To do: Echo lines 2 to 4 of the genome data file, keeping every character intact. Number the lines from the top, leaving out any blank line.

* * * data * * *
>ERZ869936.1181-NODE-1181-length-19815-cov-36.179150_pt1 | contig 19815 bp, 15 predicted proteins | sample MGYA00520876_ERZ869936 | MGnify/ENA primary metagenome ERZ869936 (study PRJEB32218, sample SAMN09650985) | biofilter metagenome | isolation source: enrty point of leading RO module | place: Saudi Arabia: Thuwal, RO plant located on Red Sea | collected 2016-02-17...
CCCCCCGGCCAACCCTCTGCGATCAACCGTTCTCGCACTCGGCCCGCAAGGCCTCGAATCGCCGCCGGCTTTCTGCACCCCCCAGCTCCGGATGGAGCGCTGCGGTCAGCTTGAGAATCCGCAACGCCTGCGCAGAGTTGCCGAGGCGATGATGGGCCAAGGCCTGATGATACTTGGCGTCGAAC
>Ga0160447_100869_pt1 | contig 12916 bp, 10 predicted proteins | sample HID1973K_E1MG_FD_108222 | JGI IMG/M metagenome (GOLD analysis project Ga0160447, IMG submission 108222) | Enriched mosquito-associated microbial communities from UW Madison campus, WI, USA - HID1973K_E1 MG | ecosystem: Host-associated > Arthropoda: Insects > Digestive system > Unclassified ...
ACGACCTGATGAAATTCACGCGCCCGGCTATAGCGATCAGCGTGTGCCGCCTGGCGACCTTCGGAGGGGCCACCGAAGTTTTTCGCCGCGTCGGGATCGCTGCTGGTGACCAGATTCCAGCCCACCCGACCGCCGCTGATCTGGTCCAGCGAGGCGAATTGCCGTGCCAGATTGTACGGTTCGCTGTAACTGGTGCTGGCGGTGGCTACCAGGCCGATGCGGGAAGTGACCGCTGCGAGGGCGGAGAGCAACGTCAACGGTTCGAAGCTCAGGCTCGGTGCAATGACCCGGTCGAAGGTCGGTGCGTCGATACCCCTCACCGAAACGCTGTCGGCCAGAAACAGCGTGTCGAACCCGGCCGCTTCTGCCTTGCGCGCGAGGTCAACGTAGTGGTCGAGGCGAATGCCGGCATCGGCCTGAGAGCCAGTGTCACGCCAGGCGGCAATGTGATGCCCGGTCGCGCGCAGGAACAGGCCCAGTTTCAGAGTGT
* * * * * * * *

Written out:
CCCCCCGGCCAACCCTCTGCGATCAACCGTTCTCGCACTCGGCCCGCAAGGCCTCGAATCGCCGCCGGCTTTCTGCACCCCCCAGCTCCGGATGGAGCGCTGCGGTCAGCTTGAGAATCCGCAACGCCTGCGCAGAGTTGCCGAGGCGATGATGGGCCAAGGCCTGATGATACTTGGCGTCGAAC
>Ga0160447_100869_pt1 | contig 12916 bp, 10 predicted proteins | sample HID1973K_E1MG_FD_108222 | JGI IMG/M metagenome (GOLD analysis project Ga0160447, IMG submission 108222) | Enriched mosquito-associated microbial communities from UW Madison campus, WI, USA - HID1973K_E1 MG | ecosystem: Host-associated > Arthropoda: Insects > Digestive system > Unclassified ...
ACGACCTGATGAAATTCACGCGCCCGGCTATAGCGATCAGCGTGTGCCGCCTGGCGACCTTCGGAGGGGCCACCGAAGTTTTTCGCCGCGTCGGGATCGCTGCTGGTGACCAGATTCCAGCCCACCCGACCGCCGCTGATCTGGTCCAGCGAGGCGAATTGCCGTGCCAGATTGTACGGTTCGCTGTAACTGGTGCTGGCGGTGGCTACCAGGCCGATGCGGGAAGTGACCGCTGCGAGGGCGGAGAGCAACGTCAACGGTTCGAAGCTCAGGCTCGGTGCAATGACCCGGTCGAAGGTCGGTGCGTCGATACCCCTCACCGAAACGCTGTCGGCCAGAAACAGCGTGTCGAACCCGGCCGCTTCTGCCTTGCGCGCGAGGTCAACGTAGTGGTCGAGGCGAATGCCGGCATCGGCCTGAGAGCCAGTGTCACGCCAGGCGGCAATGTGATGCCCGGTCGCGCGCAGGAACAGGCCCAGTTTCAGAGTGT